Cancer research is progressing, medical technology is constantly improving, and new knowledge about disease is being produced each day. As the world of healthcare continues to revolutionize, it seems that average life expectancy should increase at the same rate. However, this is not the case. According to recent reports, the U.S. death rate rose 1.2% from 2014 to 2015. This may seem like a small number at first, but broken down, this means 86,212 more U.S. citizens died in 2015 than in 2014—a statistic that is much more difficult to grapple with. Just as well, it is important to note that out of all U.S. citizens, the newest generations have the lowest life expectancy. So why is it that the U.S., a global leader who has seen success in so many other areas, is now ranked 49th out of 52 industrialized countries for life expectancy?
The following is a list of the top 10 causes of death in the U.S:
1. Heart disease
3. Chronic lower respiratory disease
4. Accidents (unintentional injuries)
6. Alzheimer’s disease
8. Influenza and pneumonia
9. Kidney disease
The rates for most of these causes of death have increased in the past two years. Making matters worse, these rising rates are accompanied by rising healthcare costs, which only add to the stress of maintaining a healthy lifestyle. So the question presents itself—is the U.S. healthcare system to blame for these increasing death rates, or are there other factors we’re missing?
In a study conducted by HealthAffairs.org, it is hypothesized that the U.S. healthcare system is indeed to blame for our nation’s deteriorating health. This is primarily due to the fact that, as health spending rises, so does the number of people without health insurance. Just as well, increased health spending diverts federal money from public health, education, public safety, and community development programs—all important aspects of a country’s survival rates. The researchers in this study suggest that, in order to both save money and save lives, meaningful healthcare reform is necessary.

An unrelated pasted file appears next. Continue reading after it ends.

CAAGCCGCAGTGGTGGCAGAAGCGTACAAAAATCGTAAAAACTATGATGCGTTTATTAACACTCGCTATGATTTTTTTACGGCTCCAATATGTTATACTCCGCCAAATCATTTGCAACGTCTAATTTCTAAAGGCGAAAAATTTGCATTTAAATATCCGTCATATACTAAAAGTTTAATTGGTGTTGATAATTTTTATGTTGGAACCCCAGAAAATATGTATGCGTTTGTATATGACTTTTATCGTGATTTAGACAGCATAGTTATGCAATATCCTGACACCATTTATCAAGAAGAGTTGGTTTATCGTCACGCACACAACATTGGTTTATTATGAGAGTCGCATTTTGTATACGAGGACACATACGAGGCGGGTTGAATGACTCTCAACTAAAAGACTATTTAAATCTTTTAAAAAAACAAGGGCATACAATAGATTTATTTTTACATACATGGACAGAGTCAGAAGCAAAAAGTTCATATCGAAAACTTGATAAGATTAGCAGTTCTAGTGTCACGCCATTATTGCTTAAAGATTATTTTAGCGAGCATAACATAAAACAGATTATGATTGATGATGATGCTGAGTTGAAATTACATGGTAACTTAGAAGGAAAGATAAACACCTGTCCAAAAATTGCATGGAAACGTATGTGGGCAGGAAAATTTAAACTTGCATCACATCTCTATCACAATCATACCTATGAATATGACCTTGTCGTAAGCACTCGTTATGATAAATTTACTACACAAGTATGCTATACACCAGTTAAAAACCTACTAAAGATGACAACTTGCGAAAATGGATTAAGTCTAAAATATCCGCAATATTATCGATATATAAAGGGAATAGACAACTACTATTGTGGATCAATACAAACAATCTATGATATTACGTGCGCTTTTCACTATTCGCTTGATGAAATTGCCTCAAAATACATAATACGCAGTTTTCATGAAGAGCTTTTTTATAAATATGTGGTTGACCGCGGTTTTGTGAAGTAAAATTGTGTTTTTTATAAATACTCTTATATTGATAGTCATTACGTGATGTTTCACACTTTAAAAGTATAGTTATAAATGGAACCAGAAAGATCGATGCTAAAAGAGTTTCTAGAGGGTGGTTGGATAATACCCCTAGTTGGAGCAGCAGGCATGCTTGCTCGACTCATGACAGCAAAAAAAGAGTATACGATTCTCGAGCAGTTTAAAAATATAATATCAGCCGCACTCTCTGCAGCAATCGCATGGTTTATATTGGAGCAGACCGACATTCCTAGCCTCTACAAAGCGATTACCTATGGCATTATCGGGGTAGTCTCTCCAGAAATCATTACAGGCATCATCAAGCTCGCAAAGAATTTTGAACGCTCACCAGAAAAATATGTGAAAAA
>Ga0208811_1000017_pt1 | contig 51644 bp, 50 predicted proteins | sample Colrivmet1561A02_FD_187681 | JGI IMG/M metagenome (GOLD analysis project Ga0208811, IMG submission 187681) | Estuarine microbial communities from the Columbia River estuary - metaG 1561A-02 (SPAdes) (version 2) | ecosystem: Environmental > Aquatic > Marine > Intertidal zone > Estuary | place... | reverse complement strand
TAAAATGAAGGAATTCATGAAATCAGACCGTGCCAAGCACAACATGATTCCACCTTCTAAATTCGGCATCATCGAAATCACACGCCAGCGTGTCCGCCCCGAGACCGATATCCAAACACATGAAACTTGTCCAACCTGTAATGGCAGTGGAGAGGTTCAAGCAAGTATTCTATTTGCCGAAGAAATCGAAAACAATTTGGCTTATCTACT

However, regardless the state of the U.S. healthcare system, there are still many ways we can take our health outcomes into our own hands. One such example is the prevention of obesity. Of all high income countries, the U.S. has the highest obesity rates, with over one third of the population being obese. What’s worse, this rate is projected to rise to 50% by 2030. Since obesity is a leading predictor of deadly diseases such as cancer and heart disease, it is imperative to take preventative measures such as daily exercise and healthy eating. It is especially important to instill healthy habits in young children, as changing health patterns throughout generations is the only way to efficiently resolve our nation’s health.
Another rising cause of death in the U.S. is suicide. Every year, 30,000 people die of suicide in the U.S. out of 650,000 attempts—outnumbering the number of yearly homicides 3 to 2. The highest predictors of suicide are depression and alcoholism. Suicide rates are also commonly correlated with social, political, cultural and economic forces. With this in mind, it is important to note that the best way to prevent suicide is social support. In other words, those who have close relationships are less likely to succumb to stresses like job loss, illness, or bereavement. If you or someone you know seems to be isolating themselves or acting strangely, do not hesitate to ask for or offer help.
As the rates for causes of death such as suicide and obesity continue to rise in the U.S., it is now more important than ever to learn more about how to avoid these risks. Even if the modern healthcare system is to blame, it is still up to U.S. citizens as individuals to take responsibility for their health and well-being. If we take the initiative to learn more about the diseases that are killing us at a quickening rate, we will have the ability to stop them in their tracks. The greatest form of disease prevention is knowledge, so do not hesitate to become the catalyst that sparks your individual journey to healthy living.